Skip to content


  • by




Frosh season never goes by without some flak, and this year was no exception. Management Undergraduate Society Frosh planned a tribal frosh that drew accusations of racism and cultural insensitivity for its overt thematization of indigineous culture: MUS president Céline Junke apologized online, and the theme was subsequently toned down to “Superheroes.”

In the meantime, Nampande Londe Arts Undergraduate Society VP Events resigned after announcing that AUS frosh was severely in the red.

Architecture Café closed

Students returned to school to find that the historic cafe in the basement of the Macdonald-Harrington building – and the most popular meeting place relatively free of the homogenizing hand of McGill Food and Dining services – was permanently shut down. Morton Mendelson told the Reporter that “there was no such thing as a free lunch,” and revealed his stance on student-run enterprise outside of Shatner to the Daily: “I assume it was being run in good faith by students who were really dedicated to the enterprise… but the café was essentially run like a lemonade stand.”

SSMU endorsed a lively boycott of McGill Food and Dining Services and students retaliated with a hundreds-strong protest outside of two Senate meetings. Later in the semester, The Daily found that the cafe was running a minor deficit after MFDS took their cut (they partly managed the operations). Emails revealing back-and-forth between the ASA, the EUS, and the administration over the cafes future were obtained from an Access to Information request.

Bikes banned

Students complained about the lack of consultation when the administration began enforcing a campus ban on bike riding, coupled with the rhetoric of a greener, more pedestrian friendly space.

Abidor v. Napolitano

Pascal Abidor – a McGill Islamic Studies PhD student and American citizen – took on the U.S. Department of Homeland Security after being detained at the U.S. border and having his laptop held for 11 days in May 2010.

He was challenging American policy that allowed for border searches without reasonable suspicion.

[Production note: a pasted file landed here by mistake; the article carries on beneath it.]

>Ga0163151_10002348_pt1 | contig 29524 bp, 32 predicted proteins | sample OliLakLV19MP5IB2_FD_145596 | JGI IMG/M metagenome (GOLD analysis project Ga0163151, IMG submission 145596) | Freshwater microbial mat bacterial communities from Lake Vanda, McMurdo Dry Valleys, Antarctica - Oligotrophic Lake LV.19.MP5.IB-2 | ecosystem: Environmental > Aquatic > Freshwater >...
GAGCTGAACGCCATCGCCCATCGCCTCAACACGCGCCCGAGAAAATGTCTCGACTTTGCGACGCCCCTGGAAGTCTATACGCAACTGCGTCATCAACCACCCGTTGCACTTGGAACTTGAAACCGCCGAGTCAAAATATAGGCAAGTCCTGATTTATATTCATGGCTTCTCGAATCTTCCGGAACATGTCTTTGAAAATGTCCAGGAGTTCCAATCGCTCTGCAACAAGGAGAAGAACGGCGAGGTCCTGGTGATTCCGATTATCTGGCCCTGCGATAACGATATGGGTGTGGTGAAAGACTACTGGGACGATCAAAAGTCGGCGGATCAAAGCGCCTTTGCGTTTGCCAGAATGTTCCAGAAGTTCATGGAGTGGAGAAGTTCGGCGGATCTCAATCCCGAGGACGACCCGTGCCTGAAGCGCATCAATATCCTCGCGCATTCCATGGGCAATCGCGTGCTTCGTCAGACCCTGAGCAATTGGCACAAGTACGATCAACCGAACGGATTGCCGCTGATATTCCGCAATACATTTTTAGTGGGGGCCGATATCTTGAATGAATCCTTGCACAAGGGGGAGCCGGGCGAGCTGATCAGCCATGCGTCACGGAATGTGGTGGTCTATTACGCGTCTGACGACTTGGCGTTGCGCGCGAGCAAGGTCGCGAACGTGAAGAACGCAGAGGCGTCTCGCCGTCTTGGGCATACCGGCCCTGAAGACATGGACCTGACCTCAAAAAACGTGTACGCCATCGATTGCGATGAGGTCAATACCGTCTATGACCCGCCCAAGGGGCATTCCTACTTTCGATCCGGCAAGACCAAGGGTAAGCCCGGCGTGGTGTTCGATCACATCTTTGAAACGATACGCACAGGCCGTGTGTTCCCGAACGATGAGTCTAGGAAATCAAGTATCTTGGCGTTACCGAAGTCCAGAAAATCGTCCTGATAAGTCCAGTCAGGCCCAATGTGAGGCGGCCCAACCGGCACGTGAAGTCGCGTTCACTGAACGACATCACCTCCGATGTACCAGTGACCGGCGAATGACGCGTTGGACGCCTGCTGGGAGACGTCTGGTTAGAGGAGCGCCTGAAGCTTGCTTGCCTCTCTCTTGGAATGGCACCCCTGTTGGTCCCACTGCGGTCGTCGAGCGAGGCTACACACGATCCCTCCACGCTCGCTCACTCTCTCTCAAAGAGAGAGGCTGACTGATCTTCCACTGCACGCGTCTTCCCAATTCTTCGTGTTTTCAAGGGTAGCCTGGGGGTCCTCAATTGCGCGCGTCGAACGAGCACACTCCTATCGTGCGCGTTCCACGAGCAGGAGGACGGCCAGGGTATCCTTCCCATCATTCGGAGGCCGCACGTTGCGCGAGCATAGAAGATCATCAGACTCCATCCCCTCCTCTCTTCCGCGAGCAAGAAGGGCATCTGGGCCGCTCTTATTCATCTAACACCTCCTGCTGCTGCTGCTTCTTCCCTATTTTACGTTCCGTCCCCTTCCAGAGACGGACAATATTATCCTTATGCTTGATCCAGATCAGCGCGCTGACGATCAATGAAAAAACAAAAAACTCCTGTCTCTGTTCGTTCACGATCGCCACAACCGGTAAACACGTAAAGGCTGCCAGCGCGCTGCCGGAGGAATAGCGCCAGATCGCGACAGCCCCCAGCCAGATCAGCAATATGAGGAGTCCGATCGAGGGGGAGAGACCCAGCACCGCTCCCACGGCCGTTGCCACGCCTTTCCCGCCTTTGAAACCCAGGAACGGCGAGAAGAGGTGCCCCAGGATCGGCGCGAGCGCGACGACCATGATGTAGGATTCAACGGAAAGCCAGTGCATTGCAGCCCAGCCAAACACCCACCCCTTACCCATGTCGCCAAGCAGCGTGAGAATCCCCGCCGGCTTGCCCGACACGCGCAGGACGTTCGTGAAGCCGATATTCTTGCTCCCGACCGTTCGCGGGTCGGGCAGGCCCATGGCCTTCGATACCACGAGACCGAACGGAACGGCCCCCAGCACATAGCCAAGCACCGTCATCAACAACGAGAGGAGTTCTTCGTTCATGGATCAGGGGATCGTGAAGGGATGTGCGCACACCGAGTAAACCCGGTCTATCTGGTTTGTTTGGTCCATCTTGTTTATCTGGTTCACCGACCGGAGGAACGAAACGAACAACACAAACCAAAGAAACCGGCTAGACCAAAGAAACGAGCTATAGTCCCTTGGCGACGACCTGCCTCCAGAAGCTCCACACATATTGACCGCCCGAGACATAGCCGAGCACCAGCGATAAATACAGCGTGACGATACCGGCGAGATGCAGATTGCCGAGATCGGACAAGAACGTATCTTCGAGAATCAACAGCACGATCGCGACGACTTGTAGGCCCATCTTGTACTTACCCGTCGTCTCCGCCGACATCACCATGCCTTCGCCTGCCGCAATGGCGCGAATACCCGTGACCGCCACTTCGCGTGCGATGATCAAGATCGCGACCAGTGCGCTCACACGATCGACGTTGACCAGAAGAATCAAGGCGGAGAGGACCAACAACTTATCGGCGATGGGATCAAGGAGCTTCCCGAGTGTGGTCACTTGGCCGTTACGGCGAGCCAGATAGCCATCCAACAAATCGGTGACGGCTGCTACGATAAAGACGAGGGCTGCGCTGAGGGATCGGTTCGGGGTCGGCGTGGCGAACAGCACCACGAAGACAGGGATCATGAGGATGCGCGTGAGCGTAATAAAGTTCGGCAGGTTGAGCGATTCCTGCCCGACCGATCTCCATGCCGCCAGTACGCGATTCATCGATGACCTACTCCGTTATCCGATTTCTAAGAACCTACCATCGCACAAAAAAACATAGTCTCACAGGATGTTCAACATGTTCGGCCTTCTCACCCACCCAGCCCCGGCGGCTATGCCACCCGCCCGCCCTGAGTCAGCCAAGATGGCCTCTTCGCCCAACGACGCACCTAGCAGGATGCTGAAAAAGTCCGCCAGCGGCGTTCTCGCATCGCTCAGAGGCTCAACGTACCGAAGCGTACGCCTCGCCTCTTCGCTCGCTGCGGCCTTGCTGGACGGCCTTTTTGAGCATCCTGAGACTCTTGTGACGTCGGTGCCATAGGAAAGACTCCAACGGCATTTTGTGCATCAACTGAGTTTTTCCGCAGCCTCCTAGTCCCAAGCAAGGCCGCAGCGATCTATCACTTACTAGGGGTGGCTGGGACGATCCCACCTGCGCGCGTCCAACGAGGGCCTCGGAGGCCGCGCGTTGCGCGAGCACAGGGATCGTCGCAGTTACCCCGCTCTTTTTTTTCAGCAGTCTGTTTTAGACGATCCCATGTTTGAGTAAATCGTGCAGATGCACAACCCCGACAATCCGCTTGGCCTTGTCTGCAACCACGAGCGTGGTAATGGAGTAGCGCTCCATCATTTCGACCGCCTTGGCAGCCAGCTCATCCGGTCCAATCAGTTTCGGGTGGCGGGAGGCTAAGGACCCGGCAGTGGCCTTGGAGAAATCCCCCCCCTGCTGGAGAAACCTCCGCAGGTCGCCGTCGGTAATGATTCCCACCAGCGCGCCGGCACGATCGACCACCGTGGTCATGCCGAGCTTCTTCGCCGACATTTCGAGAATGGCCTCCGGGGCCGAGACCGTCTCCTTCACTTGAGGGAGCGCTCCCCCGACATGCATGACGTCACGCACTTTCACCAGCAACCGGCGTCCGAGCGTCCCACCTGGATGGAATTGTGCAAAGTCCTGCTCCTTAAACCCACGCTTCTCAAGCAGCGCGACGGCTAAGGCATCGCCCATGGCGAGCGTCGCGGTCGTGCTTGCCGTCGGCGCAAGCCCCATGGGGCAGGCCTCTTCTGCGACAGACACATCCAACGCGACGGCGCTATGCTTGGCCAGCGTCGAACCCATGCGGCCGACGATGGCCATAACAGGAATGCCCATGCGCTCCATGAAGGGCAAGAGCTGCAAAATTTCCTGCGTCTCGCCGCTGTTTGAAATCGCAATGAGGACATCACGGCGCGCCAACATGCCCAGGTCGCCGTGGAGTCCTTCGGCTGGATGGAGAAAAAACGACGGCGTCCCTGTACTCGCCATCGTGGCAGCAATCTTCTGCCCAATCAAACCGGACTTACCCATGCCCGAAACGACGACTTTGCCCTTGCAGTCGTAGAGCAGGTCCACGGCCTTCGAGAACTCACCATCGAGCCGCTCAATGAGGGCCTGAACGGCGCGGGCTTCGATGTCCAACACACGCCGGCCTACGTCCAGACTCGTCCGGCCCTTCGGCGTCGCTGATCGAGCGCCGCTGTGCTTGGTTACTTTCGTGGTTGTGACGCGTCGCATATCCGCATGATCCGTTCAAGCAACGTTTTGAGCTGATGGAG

Streetwalkers come indoors

Ontario Superior Justice Susan Himel struck down three provisions of the Criminal Code that placed sex workers at risk in the now historic case Bedford v. Canada. The three provisions – communicating to solicit sex, running or working in a brothel, and living off income procured by sex work – were ruled to be in violation of the Canadian Charter of Rights and Freedoms when they were challenged in court by Terri Jean Bedford, a dominatrix, and two former sex workers.



Union drive

The Association of Graduate Students Employed at McGill (AGSEM) began to organize a union for course lecturers – McGill’s are among the lowest-paid in the province – but faced obstacles from the administration. After an altercation involving the removal of AGSEM posters, more than twenty faculty members signed an open letter stating their support for AGSEM’s campaign and denouncing the administration’s behaviour.

Omar Khadr

Former child soldier and Canadian citizen Omar Khadr pleads guilty to a military commission on five charges – including the murder of American medic Sargeant Christopher Sheer – on a plea bargain deal that reduces his sentence to eight years, with permission to apply for transfer to Canada after one year.

Khadr was 15 when he was captured by American troops in 2002 in Afghanistan after throwing a fatal hand grenade and has spent over eight years at the detention centre at Guantamo; Prime Minister Stephen Harper repeatedly stonewalled court decisions to repatriate Khadr.



Construction Halted

Construction of the $1.34-billion McGill University Health Centre was halted after companies were issued a “stop-work order” for beginning construction on a temporary parking lot in the City of Westmount without a building permit.

State of emergency declared

On October 21, the remote First Nation community of Eabametoong is sent two OPP officers after Chief Lewis Nate declared a state of emergency. The declaration was made in response to a number of escalating issues the small community had recently faced, including the arson of a local school, two murders of local youth and the fire-bombing of a church minister’s house while five people were inside.

Pizza with the IDF

The Jewish Studies Student Assocation (JSSA), along with the Bronfman Israel Experience Centre – commonly known as Birthright – hosted a pizza lunch and discussion with three IDF soldiers in the Jewish Studies building on November 4. Solidarity for Palestinian Human Rights (SPHR) organized a protest outside of the event to demonstrate against the presence of Israeli military on campus.

Bill C-300